Student government process (still) needs more students, perspectives

Colleges, universities and politics: I’ve seen a few things since my time working for student papers.

When I first started as a reporter for The Commuter, Linn-Benton Community College’s student newspaper, I got to work closely with representatives at the LBCC Student Leadership Council, which worked to address the college’s board of directors and legislatures in Salem.

The top issue, more often than not, was tuition cost inflation, or the platform known as “affordability.”

I was also around as a reporter for The Daily Barometer between 2013 and 2014 when tuition freezes were approved for colleges and universities across Oregon for the first time in more than a decade.

Months and years prior saw continued participation in the political process, which could be one credit toward how the legislature managed to maintain some flex room to make sure this happens.

But student political participation as of late has seemed much more lackluster.

The Associated Students of Oregon State University elections turnout, for instance, has experienced a steady decline. Last year’s saw around 9 percent, while the year prior had nearly 15 percent.

The amount of diversity in terms of the candidates’ backgrounds—some of them admitted this themselves in Monday’s debates—also appears to be dwindling.

It’s easy to say “the student government doesn’t do their job,” but this can easily become a catch 22 situation.

People like to contest the state of campus politics and budget decisions, yet debate and campus government events continue to draw low turnouts in addition to the usual suspects and occasional news stories.

So where do we start with this?

One candidate for speaker of the house, Joshua Kaufman, said it’s up to different people of different cultural backgrounds to solve their own problems, seems very problematic.

He may have meant that it’s up to different students from various cultural constituencies to reach out to ASOSU and other student government bodies if they feel something more needs to be done with our current political system.

At least, that’s what I hope he meant.

Two presidential candidates, Tabitha Pitzer and Chris Willett, went out of their way to address the issue of sexual assault in regards to campus safety, an issue that audience participants later noted weren’t focused on well enough during the debates.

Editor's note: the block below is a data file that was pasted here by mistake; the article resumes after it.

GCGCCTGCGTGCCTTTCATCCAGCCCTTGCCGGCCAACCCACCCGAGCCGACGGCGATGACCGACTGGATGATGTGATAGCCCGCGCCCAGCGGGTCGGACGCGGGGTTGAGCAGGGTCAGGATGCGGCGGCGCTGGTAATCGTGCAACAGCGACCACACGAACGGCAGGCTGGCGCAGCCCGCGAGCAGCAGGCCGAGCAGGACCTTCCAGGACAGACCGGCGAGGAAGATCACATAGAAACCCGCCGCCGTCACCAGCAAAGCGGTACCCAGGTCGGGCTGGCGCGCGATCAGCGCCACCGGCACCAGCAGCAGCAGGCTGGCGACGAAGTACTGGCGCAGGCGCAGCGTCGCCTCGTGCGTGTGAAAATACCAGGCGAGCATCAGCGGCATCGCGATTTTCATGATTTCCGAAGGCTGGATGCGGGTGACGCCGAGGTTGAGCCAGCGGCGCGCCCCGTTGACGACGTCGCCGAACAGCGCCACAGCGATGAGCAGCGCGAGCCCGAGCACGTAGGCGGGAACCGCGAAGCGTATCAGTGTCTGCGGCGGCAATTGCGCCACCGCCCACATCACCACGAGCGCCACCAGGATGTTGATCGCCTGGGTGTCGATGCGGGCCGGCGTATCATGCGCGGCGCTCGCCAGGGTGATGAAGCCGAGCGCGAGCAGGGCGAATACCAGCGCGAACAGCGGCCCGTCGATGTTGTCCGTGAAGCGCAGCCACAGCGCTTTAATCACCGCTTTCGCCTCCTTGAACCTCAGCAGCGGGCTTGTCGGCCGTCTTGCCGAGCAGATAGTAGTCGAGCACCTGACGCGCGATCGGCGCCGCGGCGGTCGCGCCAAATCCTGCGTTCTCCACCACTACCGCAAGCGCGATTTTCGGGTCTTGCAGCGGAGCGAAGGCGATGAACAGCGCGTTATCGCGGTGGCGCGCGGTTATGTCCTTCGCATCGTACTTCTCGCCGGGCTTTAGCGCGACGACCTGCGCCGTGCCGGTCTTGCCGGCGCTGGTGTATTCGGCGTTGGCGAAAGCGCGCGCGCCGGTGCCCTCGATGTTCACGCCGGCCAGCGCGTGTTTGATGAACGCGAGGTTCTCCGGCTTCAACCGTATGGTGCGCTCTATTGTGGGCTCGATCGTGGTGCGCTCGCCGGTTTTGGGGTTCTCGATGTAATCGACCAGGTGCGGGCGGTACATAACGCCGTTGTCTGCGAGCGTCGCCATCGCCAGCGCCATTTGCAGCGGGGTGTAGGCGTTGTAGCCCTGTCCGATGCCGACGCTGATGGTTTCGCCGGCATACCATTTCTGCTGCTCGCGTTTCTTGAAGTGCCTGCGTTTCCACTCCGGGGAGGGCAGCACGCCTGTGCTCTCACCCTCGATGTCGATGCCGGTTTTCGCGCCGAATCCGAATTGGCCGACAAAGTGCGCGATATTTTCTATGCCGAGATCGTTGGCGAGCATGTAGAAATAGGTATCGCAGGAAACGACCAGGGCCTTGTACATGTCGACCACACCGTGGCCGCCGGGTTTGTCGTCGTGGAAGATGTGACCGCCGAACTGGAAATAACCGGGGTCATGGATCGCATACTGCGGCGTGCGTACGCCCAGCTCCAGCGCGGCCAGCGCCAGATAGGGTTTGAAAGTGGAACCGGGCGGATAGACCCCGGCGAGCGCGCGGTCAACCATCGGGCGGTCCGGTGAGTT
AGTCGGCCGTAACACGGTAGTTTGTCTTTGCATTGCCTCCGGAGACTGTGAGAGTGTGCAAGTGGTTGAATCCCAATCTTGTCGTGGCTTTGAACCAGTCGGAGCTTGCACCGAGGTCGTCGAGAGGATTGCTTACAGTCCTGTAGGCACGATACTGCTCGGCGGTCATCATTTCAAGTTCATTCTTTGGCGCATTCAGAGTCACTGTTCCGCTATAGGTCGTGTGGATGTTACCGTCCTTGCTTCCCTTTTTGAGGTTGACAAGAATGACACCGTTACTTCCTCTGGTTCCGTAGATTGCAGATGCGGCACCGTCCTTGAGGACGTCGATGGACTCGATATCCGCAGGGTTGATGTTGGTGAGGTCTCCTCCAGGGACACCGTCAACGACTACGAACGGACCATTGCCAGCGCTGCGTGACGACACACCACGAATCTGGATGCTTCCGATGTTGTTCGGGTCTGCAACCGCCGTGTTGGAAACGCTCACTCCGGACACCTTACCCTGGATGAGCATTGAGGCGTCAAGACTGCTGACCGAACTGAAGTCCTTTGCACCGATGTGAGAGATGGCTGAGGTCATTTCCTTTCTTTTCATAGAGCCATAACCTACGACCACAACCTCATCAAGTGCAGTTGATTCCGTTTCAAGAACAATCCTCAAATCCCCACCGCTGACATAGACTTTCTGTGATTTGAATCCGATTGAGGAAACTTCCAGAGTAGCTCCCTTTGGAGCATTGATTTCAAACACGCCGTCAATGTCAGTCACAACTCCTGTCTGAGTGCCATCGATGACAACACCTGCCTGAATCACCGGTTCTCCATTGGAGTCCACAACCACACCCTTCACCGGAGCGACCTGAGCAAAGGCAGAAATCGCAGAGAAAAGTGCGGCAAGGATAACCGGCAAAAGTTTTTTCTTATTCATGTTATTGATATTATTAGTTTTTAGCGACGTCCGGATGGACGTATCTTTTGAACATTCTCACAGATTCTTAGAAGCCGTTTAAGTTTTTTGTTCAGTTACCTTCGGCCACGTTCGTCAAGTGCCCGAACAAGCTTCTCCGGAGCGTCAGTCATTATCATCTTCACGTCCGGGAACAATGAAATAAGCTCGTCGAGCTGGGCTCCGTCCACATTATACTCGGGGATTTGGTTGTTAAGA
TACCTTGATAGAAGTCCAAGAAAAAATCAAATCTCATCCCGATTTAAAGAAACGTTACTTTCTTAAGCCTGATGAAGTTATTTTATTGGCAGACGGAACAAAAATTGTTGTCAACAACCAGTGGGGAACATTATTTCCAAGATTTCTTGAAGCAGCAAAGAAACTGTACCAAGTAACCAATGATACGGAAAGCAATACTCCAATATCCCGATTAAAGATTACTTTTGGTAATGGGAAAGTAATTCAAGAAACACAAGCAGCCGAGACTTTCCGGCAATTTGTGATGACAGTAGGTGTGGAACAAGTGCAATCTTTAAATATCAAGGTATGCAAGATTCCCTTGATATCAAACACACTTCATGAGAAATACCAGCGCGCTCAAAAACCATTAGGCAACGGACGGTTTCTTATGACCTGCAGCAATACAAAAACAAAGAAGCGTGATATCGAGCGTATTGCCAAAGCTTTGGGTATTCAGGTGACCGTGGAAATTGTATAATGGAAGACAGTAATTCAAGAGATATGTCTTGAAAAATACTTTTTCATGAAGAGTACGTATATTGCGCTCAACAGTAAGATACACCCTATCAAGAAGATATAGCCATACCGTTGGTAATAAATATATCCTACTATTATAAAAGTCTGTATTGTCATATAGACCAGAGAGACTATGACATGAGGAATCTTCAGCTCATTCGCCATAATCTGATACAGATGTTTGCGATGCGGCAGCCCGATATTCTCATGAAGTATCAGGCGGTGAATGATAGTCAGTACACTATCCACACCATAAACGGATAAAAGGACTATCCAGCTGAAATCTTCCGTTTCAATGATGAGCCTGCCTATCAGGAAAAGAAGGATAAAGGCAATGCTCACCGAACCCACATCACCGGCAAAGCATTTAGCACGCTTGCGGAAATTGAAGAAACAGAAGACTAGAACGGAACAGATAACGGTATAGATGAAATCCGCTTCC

Did ASOSU know about these concerns? If not, what needs to happen so they know and acknowledge such concerns in the future?

It is definitely the responsibility of student government to engage, first and foremost, with students from other backgrounds to make sure that representatives have the best interests of students at heart.

To that level, it is up to student leaders—past and present—to assist in helping any and all who have issues that require resolution.

We already know student government is capable of amazing things.

Though in the past two years, we’ve seen nothing but “business as usual,” just as OSU President Ed Ray has acknowledged that he wants to get rid of.

I’ll say this once and I’ll say it again: It’s definitely a group effort, and not the core responsibility of one single entity on campus.

On that note, I personally hope that candidates of the future student government can do something more than idly sit by and observe as student participation in political issues continues to dwindle.

At the core of the issue, I don’t believe student leaders are corrupt or “evil.”

I do, however, believe many have been way too apathetic or neutral.

So here’s to a future of action, because this sincerely must change in years to come.

Otherwise, we can all look forward to more tuition increases, more textbook cost increases and less compromise with state legislatures and administrators.

The opinions expressed in Bassinger’s column do not necessarily represent those of The Daily Barometer staff.

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